Strength in Recovery
Dr. Adam Freeman, DC, CCSP
Training during a competitive season, in the off-season, recreationally, or for some other purpose requires commitment, sacrifice, and desire. You have been told nothing should get in your way of giving 100 or even 110%, at all times. However, it was less than 5 years ago that coaches still saw water breaks in football practice as a sign of weakness. Let that sink in a little. After you have, maybe you could consider there might be other practices you are currently practicing that are just as outdated.
“To go beyond is as wrong as to fall short.” - Confucious
There’s health in balance and strength in recovery. Without adequate recovery, all that carnage in the weight room or field of competition leads to is pain or injury. Over time, your workouts plateau, the muscle soreness lasts longer, a loss of energy surrounds you--yet you can’t sleep, your motivation and focus has taken a big step backwards, and you’re starting to notice you’re sick more often than you used to be.
So what does “recovery” look like? How can you increase your ability to recover from grueling workouts? How can you prevent pain and soreness from hanging around? How can you get back to feeling like exercise is actually good for you?
Balance. That’s the key. It’s been a motto of medical minds for thousands of years. It rings true in eastern medicine (yin & yang) and even in physics (for every action there is an equal and opposite reaction). The following is an extensive guide of considerations you should be taking before “giving 110%.”
The 4 Pillars of Recovery Today
1. Dietary Considerations
“Performance is all about fuel.
Longevity is all about recovery.”
- Dr. Robert Silverman
Different populations (endurance, strength, power, age etc.) require different interventions. Your nutritional intake should reflect your goals for training. The timing can be just as important as anything else. Following intense exercise the body is primarily in a catabolic state (breaking substances down). Cortisol (stress hormones) is elevated and muscle glycogen (fuel stores) is low/depleted. 1 So replace what you've used and encourage nutrient absorption.
- Protein -
There are many considerations when choosing a protein, and there is plenty of research out there. So please seek out more information when choosing one. We suggest the gluten free, organic, whole food Whey Pro Complete from Standard Process. Spend the extra money on quality protein if you are going to supplement. Many will suggest you try to get your protein through diet, but studies suggest timing is of utmost importance (supplement both before and after for maximum muscle growth and recovery).
Numerous studies have indicated that many proteins have fillers that suggest higher amounts of protein than actually present. Others suggest high amounts of heavy metals, which can be very damaging to overall health.
Remember the reason many are working out is for improved health and greater quality of life, protein supplements with fillers and heavy metals do the opposite.
Lastly, whey protein can improve blood pressure, reduce inflammation, beneficial for inflammatory bowel disease, help treat type 2-diabetes and the effects of high blood sugar and impaired function of insulin, enhance antioxidant defenses (reduce oxidative stress), reduction of LDL (bad) cholesterol, and it has a filling affect.
All in all, whey protein supplementation has a positive affect on the stresses of workouts, competition, and injury healing.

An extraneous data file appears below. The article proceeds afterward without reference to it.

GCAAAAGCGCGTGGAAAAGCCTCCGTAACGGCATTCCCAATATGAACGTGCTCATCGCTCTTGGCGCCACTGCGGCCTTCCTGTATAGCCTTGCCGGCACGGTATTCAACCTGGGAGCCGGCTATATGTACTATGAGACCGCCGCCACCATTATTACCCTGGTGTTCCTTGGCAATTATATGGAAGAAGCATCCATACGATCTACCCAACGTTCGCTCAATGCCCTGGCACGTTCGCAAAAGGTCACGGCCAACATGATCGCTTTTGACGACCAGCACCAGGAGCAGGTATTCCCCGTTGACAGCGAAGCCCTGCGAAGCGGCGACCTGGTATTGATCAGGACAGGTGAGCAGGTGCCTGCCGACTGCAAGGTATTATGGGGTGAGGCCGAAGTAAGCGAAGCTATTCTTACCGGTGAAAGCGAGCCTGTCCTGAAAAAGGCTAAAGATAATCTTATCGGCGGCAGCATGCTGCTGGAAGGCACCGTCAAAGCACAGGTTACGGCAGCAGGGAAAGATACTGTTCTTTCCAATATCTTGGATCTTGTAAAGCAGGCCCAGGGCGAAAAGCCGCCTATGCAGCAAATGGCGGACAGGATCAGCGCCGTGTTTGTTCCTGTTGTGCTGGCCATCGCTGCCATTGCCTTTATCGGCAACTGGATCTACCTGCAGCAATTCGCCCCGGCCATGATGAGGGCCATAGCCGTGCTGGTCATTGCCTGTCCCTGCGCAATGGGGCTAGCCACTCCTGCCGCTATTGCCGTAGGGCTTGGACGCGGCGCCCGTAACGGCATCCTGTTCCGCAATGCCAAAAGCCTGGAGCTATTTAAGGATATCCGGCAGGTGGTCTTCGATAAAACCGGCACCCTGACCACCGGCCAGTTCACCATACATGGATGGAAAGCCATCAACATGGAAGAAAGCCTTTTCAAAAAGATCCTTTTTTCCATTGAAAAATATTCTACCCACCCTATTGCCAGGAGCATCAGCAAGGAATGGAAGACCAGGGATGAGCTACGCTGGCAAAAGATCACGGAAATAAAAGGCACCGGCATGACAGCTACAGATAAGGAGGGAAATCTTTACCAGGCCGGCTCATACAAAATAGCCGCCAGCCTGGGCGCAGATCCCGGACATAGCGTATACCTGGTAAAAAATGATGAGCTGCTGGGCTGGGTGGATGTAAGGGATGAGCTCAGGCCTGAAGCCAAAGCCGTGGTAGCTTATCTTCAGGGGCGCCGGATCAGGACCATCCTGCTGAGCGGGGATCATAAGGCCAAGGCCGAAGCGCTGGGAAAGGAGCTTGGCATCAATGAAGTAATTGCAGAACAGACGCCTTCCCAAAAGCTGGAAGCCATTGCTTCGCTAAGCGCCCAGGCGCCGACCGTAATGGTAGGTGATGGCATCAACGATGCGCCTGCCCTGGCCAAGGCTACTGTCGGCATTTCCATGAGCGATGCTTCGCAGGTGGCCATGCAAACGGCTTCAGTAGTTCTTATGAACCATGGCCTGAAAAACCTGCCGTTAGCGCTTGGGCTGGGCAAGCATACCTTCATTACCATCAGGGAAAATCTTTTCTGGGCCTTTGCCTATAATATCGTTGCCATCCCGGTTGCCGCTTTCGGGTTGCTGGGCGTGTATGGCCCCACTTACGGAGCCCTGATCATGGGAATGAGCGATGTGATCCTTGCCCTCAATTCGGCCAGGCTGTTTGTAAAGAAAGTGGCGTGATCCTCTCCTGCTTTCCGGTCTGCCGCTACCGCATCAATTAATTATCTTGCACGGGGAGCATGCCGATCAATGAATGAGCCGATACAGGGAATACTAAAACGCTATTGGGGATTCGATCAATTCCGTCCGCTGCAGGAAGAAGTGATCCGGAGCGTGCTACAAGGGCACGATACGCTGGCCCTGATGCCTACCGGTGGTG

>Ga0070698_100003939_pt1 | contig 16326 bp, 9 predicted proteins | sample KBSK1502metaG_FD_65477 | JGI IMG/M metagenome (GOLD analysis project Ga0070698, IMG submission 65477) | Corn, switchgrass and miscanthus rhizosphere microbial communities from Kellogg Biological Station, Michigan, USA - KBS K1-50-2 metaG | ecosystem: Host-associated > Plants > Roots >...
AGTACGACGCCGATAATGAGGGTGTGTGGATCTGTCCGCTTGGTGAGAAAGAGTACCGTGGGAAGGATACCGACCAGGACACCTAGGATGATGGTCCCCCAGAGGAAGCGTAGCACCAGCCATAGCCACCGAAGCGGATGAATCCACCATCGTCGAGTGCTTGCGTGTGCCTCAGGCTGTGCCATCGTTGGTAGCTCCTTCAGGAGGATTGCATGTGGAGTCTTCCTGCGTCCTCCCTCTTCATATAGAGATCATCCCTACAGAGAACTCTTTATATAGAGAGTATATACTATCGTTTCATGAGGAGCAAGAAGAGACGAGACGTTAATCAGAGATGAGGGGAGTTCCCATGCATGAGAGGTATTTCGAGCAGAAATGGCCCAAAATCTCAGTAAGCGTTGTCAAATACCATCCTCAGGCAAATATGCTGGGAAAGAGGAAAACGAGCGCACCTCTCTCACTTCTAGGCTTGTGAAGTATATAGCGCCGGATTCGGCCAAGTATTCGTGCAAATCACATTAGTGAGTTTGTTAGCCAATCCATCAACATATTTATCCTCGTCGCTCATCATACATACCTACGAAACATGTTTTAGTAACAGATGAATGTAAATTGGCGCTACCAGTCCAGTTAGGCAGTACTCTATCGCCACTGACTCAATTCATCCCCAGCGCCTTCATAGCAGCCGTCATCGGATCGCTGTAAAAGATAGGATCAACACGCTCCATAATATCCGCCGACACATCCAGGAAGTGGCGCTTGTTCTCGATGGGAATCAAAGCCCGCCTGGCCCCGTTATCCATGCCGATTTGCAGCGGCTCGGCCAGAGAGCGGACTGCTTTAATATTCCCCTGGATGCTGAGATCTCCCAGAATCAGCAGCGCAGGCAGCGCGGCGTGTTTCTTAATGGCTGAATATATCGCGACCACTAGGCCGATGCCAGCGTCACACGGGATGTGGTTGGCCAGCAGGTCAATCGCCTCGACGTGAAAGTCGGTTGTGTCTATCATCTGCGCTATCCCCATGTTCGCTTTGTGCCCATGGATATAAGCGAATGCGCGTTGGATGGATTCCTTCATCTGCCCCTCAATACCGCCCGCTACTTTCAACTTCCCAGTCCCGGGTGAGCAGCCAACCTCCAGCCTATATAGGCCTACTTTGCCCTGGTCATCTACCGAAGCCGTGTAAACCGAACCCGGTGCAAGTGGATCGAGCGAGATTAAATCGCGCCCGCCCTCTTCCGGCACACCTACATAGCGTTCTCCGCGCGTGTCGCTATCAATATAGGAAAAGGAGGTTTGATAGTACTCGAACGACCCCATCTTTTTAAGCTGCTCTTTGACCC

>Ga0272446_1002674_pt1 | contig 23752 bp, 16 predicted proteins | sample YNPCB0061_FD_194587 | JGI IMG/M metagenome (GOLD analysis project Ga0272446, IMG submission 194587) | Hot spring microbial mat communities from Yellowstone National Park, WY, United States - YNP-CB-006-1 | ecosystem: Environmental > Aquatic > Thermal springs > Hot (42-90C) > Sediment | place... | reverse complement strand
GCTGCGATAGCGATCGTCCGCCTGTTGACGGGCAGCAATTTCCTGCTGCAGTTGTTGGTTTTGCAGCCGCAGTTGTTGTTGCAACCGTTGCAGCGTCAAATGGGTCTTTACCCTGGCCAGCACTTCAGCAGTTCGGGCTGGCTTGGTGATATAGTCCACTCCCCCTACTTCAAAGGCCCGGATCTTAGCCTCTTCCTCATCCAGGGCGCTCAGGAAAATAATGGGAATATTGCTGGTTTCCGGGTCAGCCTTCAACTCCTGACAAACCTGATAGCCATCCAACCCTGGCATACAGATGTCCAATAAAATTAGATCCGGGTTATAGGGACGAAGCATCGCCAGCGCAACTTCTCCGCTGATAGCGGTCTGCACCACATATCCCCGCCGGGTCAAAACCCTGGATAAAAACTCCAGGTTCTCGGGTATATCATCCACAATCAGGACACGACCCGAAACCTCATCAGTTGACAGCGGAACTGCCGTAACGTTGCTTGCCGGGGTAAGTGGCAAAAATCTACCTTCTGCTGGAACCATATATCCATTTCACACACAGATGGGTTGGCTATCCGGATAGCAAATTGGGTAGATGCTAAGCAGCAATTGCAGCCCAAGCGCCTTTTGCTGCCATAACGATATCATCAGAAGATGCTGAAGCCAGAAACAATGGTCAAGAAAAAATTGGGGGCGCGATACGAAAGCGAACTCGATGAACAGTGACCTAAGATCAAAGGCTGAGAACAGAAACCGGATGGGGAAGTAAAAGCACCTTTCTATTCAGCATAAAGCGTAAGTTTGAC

- Carbs -
The conversation here is all about sugar. Sugar is a pro-inflammatory substance and can definitely sideline your ability to recover or lose extra pounds. That’s why we recommend finding a low glycemic load (doesn’t sharply raise blood sugar) simple sugars, like many fruits, and mix them in with the whey protein in a shake. Furthermore, drinking a carb/protein drink before, during and after weight training reduces markers of muscle damage (like cortisol, myoglobin, and creatine kinase).2
Carbs can also be used as a way to prevent muscle (protein) loss.3
- Fats -
One of the most important nutrients necessary for an athletes overall health is essential fats.
Fats are an energy source, essential for a fully functioning nervous system (great for brain health and hormonal functions), increase vagal tone (which we will touch on more later), decrease cortisol, associated with lower levels of inflammation (more omega-3’s than omega-6’s), reduce muscle soreness, lower triglycerides, improve tissue and joint healing,4 and improve gut health (heaving lifting is associated with increased episodes of leaky gut).
Sources include: fish oil, cod liver oil, flaxseed, walnuts, chia seeds, dark leafy greens and eggs (among others).
Probiotics should be taken nearly across the board. More and more research continues to come out about your gut ecosystem. We have only scratched the surface on the importance of gut microbiome (diversity). There is a direct link between gut health (diversity of bacteria in digestion organs) brain health and overall health.
Other reasons include: decreased inflammation, prevent or improve leaky gut, improved digestion with increased nutrient absorption, reduction in stress hormones, and total decrease of oxidative stress.5
Micronutrients such as calcium and phosphorus (especially for women), vitamin D, potassium, zinc and magnesium are beneficial to all athletes. These will be best absorbed through diet.
NSAID use should be removed to limited. In our article, Pain, Sports, and Your Options, we talk about NSAID’s and decreased tissue healing, higher levels of protein carbonyls (sign of oxidative stress), increased muscle soreness, increased gut damage (decreases your ability to absorb nutrients and increases inflammation), decreased tendon healing and strength, increased blood pressure, increased hearing loss, increased risk of heart attack, and interferes with muscle protein synthesis (muscle repair).6-9
Alcohol should be avoided at all costs. It will negatively affect your performance due to dehydration, decrease in testosterone levels, impair reaction time and gross motor skills for up to several days after consumption, increased soreness after exercise, destroys amino acids and prevents muscle building,10 central nervous system depressant leading to lower quality of life, decreased attention and focus, and severely disturbed and fragmented sleep.11
Stress affects us all differently, but our bodies tend to react the same way. And it's bad! Physical, emotional, and even perceived. Some stress is short lived, episodic or chronic. All of which, need to be managed accordingly.
Perceived stress and life stress modulate recovery. Both life and perceived stress significantly reduced muscle force production and feelings of energy, and life stress further worsened feelings of fatigue and soreness. But recovery wasn’t just better without stress, it also occurred several times faster.12